One who talks more reasonably about this is former NASA engineer & repeat New York Times best selling author Homer Hickam in a blog post made a short time ago [ http://www.homerhickam.com/cgi-bin/blog.cgi ]. And thanks to the commenter who mentioned Helium 3! The administration is doing the exact oppositte of Kennedy. Instead of letting the military government of China take it, instead of letting our students (and our world) be cheated of the inspiration of America's space program, lets all tell him & congress, "We choose to go to the moon!"

Anonymous said...

A third rate space program for a second rate country. Thanks Obamatards!

Anonymous said...


Anonymous said...

Let's see...if NASA, with its decades of experience, couldn't make Constellation (based on a proven technology of 40 years ago) a viable program after several years of research and $9 billion, how is a private company supposed to start from scratch and develop a safe, dependable, mna-rated vehicle within our lifetime?

If the president wants to shut down the manned space program (which is what he's doing, in effect), then he should just say so and be done with it. Don't insult our intelligence by pretending that some innovative, unproven technology is going to magically appear in the next couple of years and everything will be fine.

Anonymous said...

Anyone know why SpaceX isn't on the list? They seem well positioned (best positioned) to provide the hardware. Seems odd.

Marv said...

I'm no expert but it seems as if Constelation was running behind more due to lack of funding than anything else. Sure there may have been a few technicalo areas that had some problems but it looked like nothing that could not be overcome. Now we are going to get a bunch of commercial amatures to try and build spacescraft on the cheap. Oh sure it might fly but at what cost, saftey, redundence, cheaper is not always better.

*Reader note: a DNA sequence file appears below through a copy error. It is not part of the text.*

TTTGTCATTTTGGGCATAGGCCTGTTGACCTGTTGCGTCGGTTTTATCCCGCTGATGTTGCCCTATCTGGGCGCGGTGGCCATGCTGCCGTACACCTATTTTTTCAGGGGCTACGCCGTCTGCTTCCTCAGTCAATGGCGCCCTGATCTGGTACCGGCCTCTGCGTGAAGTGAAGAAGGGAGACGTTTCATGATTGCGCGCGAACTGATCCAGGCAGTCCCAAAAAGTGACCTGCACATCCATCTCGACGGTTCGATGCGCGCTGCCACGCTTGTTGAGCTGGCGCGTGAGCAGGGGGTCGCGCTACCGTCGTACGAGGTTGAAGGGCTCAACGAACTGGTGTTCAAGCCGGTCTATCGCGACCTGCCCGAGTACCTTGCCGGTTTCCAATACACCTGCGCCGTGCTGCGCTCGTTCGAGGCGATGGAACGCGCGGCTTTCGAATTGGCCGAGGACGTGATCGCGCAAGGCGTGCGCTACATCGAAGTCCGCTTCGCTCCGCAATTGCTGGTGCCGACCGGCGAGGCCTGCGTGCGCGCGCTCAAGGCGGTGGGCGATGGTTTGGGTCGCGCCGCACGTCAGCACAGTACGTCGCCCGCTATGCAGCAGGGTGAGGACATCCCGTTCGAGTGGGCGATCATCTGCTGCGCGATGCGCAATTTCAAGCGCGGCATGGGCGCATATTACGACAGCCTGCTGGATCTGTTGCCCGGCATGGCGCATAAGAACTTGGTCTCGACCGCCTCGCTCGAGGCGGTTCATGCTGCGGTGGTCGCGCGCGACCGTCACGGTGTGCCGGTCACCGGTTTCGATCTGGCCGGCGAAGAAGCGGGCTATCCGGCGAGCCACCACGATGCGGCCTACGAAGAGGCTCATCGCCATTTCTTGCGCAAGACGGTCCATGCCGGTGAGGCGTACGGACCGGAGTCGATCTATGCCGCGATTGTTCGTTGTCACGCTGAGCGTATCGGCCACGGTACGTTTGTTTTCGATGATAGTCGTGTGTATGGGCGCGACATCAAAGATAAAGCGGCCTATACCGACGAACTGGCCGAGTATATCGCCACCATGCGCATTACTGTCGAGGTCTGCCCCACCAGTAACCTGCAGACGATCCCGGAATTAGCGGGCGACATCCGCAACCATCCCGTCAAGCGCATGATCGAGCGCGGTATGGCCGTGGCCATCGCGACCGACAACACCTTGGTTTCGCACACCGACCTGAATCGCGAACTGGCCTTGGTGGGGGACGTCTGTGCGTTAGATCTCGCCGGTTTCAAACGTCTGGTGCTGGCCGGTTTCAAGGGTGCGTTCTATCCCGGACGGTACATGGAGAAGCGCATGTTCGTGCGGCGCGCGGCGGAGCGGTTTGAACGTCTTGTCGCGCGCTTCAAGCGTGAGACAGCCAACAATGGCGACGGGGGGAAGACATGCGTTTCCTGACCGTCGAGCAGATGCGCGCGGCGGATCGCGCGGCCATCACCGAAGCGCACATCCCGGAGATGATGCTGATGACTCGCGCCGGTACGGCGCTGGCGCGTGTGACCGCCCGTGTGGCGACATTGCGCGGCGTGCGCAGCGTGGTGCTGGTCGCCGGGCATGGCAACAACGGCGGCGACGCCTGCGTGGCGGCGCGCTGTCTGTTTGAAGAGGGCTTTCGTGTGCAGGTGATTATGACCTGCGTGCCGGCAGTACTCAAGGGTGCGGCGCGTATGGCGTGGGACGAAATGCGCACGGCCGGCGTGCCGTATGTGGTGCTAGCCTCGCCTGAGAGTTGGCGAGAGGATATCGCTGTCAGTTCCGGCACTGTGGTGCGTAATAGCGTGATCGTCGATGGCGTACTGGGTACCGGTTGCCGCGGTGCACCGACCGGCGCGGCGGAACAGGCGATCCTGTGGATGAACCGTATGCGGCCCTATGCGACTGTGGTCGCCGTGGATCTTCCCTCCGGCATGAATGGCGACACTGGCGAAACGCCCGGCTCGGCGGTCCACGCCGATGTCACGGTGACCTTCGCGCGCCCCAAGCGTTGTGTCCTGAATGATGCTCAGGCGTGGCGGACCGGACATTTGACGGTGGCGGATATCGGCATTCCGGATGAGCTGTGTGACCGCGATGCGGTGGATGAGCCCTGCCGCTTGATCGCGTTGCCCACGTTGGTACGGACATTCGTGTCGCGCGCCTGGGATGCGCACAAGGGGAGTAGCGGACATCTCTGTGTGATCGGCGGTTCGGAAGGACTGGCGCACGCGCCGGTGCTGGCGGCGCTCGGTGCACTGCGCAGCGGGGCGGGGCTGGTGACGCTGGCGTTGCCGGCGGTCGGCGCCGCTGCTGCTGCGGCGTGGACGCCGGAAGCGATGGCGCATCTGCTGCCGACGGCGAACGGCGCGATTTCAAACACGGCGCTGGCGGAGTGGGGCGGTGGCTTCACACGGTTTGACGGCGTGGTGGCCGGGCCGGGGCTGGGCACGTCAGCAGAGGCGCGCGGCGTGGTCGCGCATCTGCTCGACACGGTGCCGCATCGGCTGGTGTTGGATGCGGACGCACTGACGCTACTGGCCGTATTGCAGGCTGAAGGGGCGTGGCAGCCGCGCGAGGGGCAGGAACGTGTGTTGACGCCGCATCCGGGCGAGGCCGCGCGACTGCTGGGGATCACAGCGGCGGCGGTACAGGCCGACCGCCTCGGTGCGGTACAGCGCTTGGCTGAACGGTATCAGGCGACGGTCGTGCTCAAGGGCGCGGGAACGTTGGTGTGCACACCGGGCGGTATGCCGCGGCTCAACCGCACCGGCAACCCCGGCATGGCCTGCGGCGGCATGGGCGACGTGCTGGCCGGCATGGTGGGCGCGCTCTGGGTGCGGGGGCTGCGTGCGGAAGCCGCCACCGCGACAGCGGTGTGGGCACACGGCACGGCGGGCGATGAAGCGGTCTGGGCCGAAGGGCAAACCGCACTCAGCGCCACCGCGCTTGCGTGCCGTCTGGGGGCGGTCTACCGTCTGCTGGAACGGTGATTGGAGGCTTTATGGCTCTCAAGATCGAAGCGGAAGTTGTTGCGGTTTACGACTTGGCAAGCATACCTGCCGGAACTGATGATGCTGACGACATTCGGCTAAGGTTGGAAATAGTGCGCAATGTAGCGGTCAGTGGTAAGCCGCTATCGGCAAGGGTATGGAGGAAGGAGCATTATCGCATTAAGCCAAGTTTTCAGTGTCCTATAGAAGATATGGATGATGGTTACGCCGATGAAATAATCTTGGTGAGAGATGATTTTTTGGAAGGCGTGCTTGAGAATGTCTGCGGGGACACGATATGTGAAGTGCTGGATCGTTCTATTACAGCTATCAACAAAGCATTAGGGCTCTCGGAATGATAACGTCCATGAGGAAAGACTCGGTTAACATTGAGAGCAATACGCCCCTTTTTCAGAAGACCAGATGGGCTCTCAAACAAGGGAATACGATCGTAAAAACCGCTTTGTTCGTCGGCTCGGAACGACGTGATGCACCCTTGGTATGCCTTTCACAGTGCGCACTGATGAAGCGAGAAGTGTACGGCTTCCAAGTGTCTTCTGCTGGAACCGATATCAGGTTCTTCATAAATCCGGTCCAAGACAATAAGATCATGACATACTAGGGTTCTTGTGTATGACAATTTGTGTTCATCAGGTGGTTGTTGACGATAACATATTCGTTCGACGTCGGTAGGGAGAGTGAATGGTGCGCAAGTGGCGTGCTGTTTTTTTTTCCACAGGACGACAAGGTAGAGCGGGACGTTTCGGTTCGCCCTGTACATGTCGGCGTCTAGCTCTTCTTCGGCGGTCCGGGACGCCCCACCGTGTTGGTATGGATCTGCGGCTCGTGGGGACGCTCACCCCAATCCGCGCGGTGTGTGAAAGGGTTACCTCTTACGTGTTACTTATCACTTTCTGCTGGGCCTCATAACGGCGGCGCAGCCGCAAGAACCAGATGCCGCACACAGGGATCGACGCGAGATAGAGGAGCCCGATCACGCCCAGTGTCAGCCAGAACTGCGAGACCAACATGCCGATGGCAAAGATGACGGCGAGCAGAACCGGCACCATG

We now have at least 1 mobile launch platform and 1 launch pad that was nearly completed or completed to handle Aries launches that will now be dismantled and destroyedsad as it is to say they would have been better off waitning to see what the Prez did with the budget before building them/converting them.

Anonymous said...

Based on the complex technology and lack of experience in human spaceflight, private companies *may* be able to develop a human rated launch vehicle & spacecraft within 10-15 years. I'm just curious what the comments will be from all the other nations with established manned programs in 2025 when the US is, once again, simply attempting to launch a man into space. The Chinese will probably be rolling with laughter on the moon. Embarrassing!

Anonymous said...

It seems that from HQ on down to the center directors all have been told to put on the "This is good for NASA?" happy face.
Of course the contractors will pay with the loss of their careers but not the Feds. Between KSC & JSC there will be aprox 13,000 jobs down the tubes. But NASA has a bright future!!! NOT!!!

Anonymous said...

Remember, all that money for Constellation was from efficiency savings over the last six years in shuttle operations created by the very 7000 USA heros who will be laid off.

The shuttle has never run safer or more efficiently than when NASA began shifting their personnel and HQ management and Safety Panel agitation and Congressional oversight attention to Constellation.

Let the USA private commercial experts do their job the very thing the shuttle was built for launch missions to a space station. The safety of the shuttle was assessed as being better than Ares-1 for the first ten Ares launches. A completely new commercial launch system will have to get over that severe hump of manrating all systems, perhaps ten launches after it is first launched sometime maybe six years from now.

The only choice within budget is to continue shuttle launches for the next 5 years, two a year for ISS support. A shuttle derived cargo launcher can be built in three years, like should have resulted from the EADS evaluations. After four launches the new configuration would be man-rated. Take the five years to develop a crewed vehicle. Shuttle orbiters could then be parked, ready to be reactivated to return large payloads to Earth. Would anyone like to buy the Hubble telescope? Maybe defend the essential Air Forces DSP satellites? Geosycronous communications satellites worth $200 billion dollars? Invaluable Weather satellites?

Giving up shuttle is surrendering space for another generation when everyone will be too busy fighting for energy, food and water to ever try again.

Anonymous said...

"Anyone know why SpaceX isn't on the list? They seem well positioned (best positioned) to provide the hardware. Seems odd."

They probably did not contribute to Obama for President.

WordsmithFL said...

A lot of foolish rhetoric in this thread, as always.

Did any of you actually read the article? This is $50 million out of last year's stimulus fund to kick start some research. The private companies are expected to put up the rest of the money themselves. It's only for narrow, targeted research, not the entire program which is in next year's budget.

Anonymous said...

Option 5D is the only one that makes sense to me.